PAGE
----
That was the recent Facebook post.
A number of people responded to suggest getting up an hour earlier each day. We all know people who get up early to run or go to the gym or walk the dog. I’m guessing the early morning people have already scheduled their piano practice accordingly. For students who are still working and raising children (like the person who posted the question), I’ll venture to guess waking the kids up extra early may not be a magic bullet.
A teacher’s response was to commit to the same exact time of day, every day so that piano could become a daily ritual. I found that worked perfectly for me throughout childhood, and works for children in general. If a busy working mom is posing this question, I’m going to venture to guess this is not going to be a workable solution. She's surely already considered this option and it’s just not panning out.
Another teacher suggested never letting a day pass without practicing the piano. This teacher needs a reminder to "Read the Question Carefully."
I’m a practical person. Life makes demands of us, frequently handing us assignments we never asked for or anticipated. I’ll list some real-life experiences from my own students as reported over the last few weeks:
Managing the affairs of a feisty elderly aunt who has no other living relatives.
Traveling regularly to take care of a mother-in-law, who lives out of state, and continues to enjoy living alone, age 96.
Busy executive, mentally practices in his office between clients whenever he can -- too tired when he gets home after the long commute or business travel.
Mother of three, practicing nurse, military wife -- still manages to find whatever time she can, whenever she can. Just received word they’re moving again.
Medical concerns for students or family members …. appointments, medications with side effects, hospital stays, etc.
On a more positive note: travel, post-Covid vaccinations!
In the words of Frank Sinatra, That’s Life.
It can be messy and unpredictable -- and wonderfully exciting --- all at the same time. My opinion is that it’s best to find what works for YOU. Are you an early morning person who might enjoy practicing with your morning coffee? Do you have kids but work from home so that lunchtime might be an option for practice? Do you have a baby or toddlers at home? Grabbing five minutes here and there, and slowly checking items off your piano practice “task list” will likely be the best approach for you. Are you a night owl (who lives alone)? Beats the late-night news, for sure. Are weekends your only option? That’s ok. You have to find what can work for you and just settle your mind to being content, knowing you’re doing the best you can.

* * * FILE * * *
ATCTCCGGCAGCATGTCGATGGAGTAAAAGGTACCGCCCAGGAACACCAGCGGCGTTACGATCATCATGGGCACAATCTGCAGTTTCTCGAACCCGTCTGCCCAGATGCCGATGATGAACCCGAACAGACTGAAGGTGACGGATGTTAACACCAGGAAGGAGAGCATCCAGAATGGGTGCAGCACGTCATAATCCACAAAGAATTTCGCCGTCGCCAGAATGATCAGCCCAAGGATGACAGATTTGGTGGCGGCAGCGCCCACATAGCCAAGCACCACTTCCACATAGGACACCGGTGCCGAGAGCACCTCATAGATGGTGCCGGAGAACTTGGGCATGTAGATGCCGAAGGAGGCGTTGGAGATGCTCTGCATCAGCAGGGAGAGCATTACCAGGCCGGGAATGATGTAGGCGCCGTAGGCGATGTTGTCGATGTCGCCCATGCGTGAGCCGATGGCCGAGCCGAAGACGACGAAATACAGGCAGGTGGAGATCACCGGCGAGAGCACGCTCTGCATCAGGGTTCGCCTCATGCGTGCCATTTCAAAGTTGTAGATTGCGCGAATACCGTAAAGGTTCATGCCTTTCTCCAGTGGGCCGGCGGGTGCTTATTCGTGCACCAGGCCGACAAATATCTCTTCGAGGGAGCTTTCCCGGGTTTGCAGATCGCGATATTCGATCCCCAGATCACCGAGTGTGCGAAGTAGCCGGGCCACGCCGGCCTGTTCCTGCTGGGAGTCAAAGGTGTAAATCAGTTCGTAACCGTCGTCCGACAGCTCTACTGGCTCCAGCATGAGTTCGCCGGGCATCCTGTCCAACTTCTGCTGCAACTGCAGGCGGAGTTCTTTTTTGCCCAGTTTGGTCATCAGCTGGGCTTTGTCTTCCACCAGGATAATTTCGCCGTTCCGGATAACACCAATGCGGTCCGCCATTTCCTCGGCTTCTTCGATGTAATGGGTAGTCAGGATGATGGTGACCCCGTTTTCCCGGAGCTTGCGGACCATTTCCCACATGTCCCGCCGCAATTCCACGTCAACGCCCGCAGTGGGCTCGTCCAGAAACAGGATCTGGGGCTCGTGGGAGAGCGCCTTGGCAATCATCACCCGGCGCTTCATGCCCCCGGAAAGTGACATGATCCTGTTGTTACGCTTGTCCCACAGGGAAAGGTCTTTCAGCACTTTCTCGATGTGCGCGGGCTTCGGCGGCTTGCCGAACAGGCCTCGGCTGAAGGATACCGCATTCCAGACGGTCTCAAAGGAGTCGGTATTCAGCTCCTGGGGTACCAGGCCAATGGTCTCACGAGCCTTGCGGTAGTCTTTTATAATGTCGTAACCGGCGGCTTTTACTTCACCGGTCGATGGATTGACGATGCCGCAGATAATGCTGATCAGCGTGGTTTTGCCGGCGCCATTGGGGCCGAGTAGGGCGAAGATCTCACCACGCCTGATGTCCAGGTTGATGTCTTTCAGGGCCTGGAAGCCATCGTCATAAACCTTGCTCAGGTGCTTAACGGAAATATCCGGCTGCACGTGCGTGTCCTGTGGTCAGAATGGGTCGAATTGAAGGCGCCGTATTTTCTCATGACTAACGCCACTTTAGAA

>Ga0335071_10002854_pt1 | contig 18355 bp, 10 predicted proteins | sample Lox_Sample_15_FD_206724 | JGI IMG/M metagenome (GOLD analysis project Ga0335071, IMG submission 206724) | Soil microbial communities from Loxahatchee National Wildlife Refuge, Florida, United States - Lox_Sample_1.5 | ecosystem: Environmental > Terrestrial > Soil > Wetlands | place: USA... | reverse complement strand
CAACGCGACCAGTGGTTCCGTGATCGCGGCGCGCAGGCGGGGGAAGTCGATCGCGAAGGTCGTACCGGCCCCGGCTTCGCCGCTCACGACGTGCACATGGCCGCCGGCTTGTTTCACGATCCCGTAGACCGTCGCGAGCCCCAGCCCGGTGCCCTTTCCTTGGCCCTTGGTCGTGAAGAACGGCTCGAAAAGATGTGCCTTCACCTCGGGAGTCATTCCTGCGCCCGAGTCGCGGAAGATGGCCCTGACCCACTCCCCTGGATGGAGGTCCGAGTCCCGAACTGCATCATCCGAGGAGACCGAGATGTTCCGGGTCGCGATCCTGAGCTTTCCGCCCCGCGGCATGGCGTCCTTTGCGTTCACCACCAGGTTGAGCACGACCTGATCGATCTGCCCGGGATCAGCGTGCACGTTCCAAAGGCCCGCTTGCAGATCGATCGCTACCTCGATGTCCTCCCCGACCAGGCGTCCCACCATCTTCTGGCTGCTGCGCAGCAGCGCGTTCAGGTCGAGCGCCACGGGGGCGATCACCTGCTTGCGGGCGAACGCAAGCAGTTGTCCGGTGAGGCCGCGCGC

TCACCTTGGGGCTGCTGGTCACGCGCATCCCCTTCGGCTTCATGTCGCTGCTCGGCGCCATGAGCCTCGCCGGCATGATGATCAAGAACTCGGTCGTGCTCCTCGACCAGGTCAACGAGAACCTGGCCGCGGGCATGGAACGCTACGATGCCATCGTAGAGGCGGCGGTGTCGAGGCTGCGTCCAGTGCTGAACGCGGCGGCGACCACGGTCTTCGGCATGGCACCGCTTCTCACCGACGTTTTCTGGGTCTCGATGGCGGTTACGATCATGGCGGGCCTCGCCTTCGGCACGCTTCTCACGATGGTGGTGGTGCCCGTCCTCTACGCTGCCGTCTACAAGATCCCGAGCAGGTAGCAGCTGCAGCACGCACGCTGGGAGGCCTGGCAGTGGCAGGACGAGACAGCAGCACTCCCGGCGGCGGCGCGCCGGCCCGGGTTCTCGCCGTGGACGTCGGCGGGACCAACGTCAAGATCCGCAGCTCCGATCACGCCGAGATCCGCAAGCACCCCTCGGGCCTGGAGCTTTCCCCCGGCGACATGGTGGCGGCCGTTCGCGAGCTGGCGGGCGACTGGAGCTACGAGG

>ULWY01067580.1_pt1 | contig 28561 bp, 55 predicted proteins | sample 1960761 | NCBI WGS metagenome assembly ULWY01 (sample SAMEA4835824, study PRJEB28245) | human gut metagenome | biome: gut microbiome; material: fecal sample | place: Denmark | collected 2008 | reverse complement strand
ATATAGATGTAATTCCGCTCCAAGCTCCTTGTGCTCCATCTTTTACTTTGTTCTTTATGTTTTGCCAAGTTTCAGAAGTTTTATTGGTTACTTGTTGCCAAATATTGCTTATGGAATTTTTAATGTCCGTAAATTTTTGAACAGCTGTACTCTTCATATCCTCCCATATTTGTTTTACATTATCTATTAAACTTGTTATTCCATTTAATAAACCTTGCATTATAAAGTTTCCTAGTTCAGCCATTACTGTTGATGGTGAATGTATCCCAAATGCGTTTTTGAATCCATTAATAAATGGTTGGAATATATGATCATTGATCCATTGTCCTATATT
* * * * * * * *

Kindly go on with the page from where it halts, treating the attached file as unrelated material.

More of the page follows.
Try to set realistic goals so you can feel a sense of accomplishment rather than setting goals that are unattainable. If you can only get to the piano once or twice a week, that’s ok. It’s a start. Keep your practice plan close at hand and practice mindfully.
Enjoy every moment because this is a big part of what it means to “play the piano.” It’s the work, as much as it is the playing. No matter how much or how little time you have, be present, listen closely, observe yourself and your music. Try not to rush through things even when time is limited. Perhaps you’ll do “less” but don’t sacrifice the moment to rushing. Listen closely and make the most of every moment you do have.